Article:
United Kingdom Mascagni, Cavalleria rusticana & Leoncavallo, Pagliacci: Soloists, Members of the Youth Opera Company, Chorus and Orchestra of the Royal Opera House, Covent Garden / Sir Antonio Pappano (conductor). Royal Opera House, Covent Garden, 8.7.2022. (JPr)
Director – Damiano Michieletto
Revival director – Noa Naamat
Set designer – Paolo Fantin
Costume designer – Carla Teti
Lighting designer – Alessandro Carletti
Turiddu – SeokJong Baek
Santuzza – Aleksandra Kurzak
Alfio – Dimitri Platanias
Lola – Aigul Akhmetshina
Mamma Lucia – Elena Zilio
Canio – Roberto Alagna
Tonio – Dimitri Platanias
Nedda – Aleksandra Kurzak
Silvio – Mattia Olivieri
Beppe – Egor Zhuravskii
Damiano Michieletto’s Olivier Award-winning productions of Cavalleria rusticana and Pagliacci were premiered in 2015 and then put on again in 2017 but not since. Here they were splendidly revived by former Jette Parker Young Artist Noa Naamat and continue to justify that Olivier!
The nineteenth century was ending, and audiences turned from Wagner’s gods and heroes to embrace post-Verdian verismo with its stories that reflected real-life happenings. The birth of this movement came with the premiere of Mascagni’s Cavalleria rusticana in Rome on 17 May 1890. It was soon twinned with Leoncavallo’s 1892 Pagliacci and together they caused verismo to sweep Europe influencing many diverse art forms. New York’s Metropolitan Opera first paired the works in 1893 and they were first seen together at Covent Garden the following year except the order we are used to today was reversed.
The Cav & Pag double-header soon proved as popular as the regularly performed Puccini operas or genuine Verdi masterpieces in the affections of opera lovers, though recently they have fallen somewhat out of favour. Before Michieletto’s staging of Cav & Pag they had not been performed together by the Royal Opera for more than 25 years. From around that time I have some exhilarating memories of Plácido Domingo (Turiddu/Canio), Giuseppe Giacomini (Turiddu), Jon Vickers (Canio), Pauline Tinsley and Josephine Barstow (as Santuzza) and Piero Cappuccilli (Alfio/Tonio); several sadly no longer with us. Perhaps a reassessment of the operas is overdue and what Michieletto does with them can only help.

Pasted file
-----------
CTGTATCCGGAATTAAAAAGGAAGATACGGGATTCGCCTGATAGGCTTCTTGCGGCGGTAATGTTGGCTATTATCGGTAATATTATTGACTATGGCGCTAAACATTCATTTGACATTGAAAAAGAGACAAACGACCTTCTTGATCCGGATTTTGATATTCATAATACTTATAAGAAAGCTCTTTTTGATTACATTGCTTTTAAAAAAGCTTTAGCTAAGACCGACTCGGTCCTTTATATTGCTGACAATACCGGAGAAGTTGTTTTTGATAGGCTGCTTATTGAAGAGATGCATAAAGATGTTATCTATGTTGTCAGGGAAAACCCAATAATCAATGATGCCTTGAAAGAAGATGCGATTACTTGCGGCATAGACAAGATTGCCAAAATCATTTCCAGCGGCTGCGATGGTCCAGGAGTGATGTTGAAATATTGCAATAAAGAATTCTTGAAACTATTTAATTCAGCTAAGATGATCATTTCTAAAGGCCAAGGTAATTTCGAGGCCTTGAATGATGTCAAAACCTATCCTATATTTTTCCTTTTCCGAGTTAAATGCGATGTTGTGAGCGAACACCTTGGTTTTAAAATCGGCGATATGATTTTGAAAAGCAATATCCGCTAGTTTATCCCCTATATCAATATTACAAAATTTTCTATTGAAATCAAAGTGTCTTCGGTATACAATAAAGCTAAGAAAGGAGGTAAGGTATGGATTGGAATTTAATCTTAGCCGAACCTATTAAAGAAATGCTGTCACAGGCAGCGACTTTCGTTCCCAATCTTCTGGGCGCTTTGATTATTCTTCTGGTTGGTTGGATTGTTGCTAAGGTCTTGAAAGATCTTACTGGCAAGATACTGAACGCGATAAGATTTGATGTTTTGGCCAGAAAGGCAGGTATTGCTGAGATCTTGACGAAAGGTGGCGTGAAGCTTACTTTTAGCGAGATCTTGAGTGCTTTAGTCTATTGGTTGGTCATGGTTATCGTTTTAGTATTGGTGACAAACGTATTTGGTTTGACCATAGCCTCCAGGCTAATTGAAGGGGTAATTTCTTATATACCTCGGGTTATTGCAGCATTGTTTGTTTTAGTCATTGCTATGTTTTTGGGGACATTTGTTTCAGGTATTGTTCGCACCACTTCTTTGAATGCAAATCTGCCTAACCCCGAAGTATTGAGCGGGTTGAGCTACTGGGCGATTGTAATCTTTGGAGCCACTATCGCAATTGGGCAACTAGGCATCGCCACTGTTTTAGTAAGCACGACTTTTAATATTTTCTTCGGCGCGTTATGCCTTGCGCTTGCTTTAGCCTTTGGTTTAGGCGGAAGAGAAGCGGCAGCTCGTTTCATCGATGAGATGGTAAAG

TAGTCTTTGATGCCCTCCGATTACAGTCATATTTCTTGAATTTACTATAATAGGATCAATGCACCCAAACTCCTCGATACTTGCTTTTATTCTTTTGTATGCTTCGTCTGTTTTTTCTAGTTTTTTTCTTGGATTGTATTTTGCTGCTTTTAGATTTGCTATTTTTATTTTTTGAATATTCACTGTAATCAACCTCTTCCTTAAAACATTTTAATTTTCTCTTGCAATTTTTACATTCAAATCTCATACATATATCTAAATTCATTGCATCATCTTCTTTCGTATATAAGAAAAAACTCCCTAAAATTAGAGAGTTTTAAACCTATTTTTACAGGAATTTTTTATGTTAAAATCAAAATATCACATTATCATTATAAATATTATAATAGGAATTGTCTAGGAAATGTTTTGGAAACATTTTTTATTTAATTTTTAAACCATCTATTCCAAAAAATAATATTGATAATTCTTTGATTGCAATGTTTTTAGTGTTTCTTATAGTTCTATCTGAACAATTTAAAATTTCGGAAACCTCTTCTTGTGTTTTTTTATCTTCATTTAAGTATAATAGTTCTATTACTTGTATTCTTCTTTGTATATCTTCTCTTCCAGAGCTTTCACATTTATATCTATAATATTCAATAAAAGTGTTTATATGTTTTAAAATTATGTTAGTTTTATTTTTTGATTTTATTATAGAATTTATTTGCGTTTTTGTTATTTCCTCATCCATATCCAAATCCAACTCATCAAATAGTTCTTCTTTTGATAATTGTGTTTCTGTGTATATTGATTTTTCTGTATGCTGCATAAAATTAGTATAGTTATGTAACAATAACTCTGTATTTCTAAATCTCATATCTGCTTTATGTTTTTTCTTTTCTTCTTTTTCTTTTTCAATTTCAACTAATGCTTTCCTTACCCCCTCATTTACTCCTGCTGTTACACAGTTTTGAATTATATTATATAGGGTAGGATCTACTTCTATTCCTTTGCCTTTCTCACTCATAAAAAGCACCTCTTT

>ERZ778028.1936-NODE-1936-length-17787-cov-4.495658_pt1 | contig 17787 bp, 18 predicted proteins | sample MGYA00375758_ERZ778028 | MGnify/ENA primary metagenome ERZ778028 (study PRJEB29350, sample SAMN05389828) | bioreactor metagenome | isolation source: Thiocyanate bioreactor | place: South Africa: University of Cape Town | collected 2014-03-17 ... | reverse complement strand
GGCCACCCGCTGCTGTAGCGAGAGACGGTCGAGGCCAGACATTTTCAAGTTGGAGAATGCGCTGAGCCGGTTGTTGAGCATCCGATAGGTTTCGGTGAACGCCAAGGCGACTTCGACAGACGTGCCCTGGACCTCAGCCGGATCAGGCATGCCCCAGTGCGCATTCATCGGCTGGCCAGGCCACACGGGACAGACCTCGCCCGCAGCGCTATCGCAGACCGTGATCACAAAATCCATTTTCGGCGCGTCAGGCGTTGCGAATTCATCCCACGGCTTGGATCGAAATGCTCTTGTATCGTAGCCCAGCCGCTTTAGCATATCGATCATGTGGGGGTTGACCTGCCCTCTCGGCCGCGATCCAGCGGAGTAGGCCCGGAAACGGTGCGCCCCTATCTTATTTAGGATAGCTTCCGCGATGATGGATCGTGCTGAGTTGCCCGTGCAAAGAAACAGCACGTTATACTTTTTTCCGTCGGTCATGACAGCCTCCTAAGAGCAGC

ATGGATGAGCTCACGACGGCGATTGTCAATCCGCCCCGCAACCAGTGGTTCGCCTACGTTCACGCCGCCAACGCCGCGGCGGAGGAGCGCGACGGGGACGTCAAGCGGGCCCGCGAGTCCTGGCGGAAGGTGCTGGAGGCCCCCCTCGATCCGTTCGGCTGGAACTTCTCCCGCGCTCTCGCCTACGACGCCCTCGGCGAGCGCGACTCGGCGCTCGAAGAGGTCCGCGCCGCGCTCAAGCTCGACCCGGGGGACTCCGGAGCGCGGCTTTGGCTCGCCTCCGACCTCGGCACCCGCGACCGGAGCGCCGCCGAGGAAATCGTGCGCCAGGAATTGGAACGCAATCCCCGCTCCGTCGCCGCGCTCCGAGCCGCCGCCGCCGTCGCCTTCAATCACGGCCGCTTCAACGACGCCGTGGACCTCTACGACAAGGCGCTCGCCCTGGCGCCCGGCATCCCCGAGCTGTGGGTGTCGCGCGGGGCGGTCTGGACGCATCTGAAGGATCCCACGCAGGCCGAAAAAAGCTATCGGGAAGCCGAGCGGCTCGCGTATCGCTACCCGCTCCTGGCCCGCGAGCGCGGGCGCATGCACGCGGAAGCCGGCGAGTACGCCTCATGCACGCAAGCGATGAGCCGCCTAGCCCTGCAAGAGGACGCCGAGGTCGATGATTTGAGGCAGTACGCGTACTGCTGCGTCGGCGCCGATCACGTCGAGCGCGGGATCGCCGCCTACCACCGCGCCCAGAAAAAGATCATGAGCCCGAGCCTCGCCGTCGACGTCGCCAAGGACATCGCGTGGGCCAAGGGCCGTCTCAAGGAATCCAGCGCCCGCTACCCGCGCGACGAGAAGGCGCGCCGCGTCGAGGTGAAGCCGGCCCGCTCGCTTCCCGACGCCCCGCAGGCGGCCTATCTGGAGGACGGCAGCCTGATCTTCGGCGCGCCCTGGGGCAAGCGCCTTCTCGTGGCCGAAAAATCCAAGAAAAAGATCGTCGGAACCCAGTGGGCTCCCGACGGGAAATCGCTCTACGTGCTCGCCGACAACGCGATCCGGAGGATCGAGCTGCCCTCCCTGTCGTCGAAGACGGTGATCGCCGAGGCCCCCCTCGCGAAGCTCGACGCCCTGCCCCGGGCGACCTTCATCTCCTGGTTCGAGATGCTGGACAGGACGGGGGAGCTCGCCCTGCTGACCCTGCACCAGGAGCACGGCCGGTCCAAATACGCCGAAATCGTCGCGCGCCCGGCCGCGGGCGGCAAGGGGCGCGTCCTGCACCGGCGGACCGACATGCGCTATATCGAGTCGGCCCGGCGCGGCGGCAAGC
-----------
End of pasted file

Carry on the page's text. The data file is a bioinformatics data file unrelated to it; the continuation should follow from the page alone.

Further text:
Modern audiences are increasing overdosed on naturalism whenever the houselights dim in the opera house (particularly think of Simon Stone’s current oeuvre), as well as straight theatre, and so these operas with their tales of love-triangles and bloody revenge – which could easily be written off as mere lurid melodramatic potboilers – are perfect for some revisionism. They still provide fantastic opportunities for singers with big voices to give ‘heart on their sleeve’ can belto performances which can go a long way to remind us how coming regularly to the opera can be such a relief from everyday life’s humdrum same old, same old, especially with the current UK news focussing sadly less and less on the trouble in Ukraine and more and more – to the point of obsession – on Boris Johnson and Covid cases.
According to the original libretto for Cavalleria rusticana (trans. ‘Rustic Chivalry’) we are in a Sicilian village where the soldier Turiddu is sleeping with Lola, the wife of the local cart-driver Alfio, while he is away. He is also cheating on his erstwhile girlfriend Santuzza, who begs him to give Lola up. When he refuses, she tells Alfio the situation and he kills Turiddu in a knife fight. After an opening when nothing much happens for about 20 minutes; for the remaining hour Mascagni rarely wastes a second of his one-act opera of almost symphonic beauty.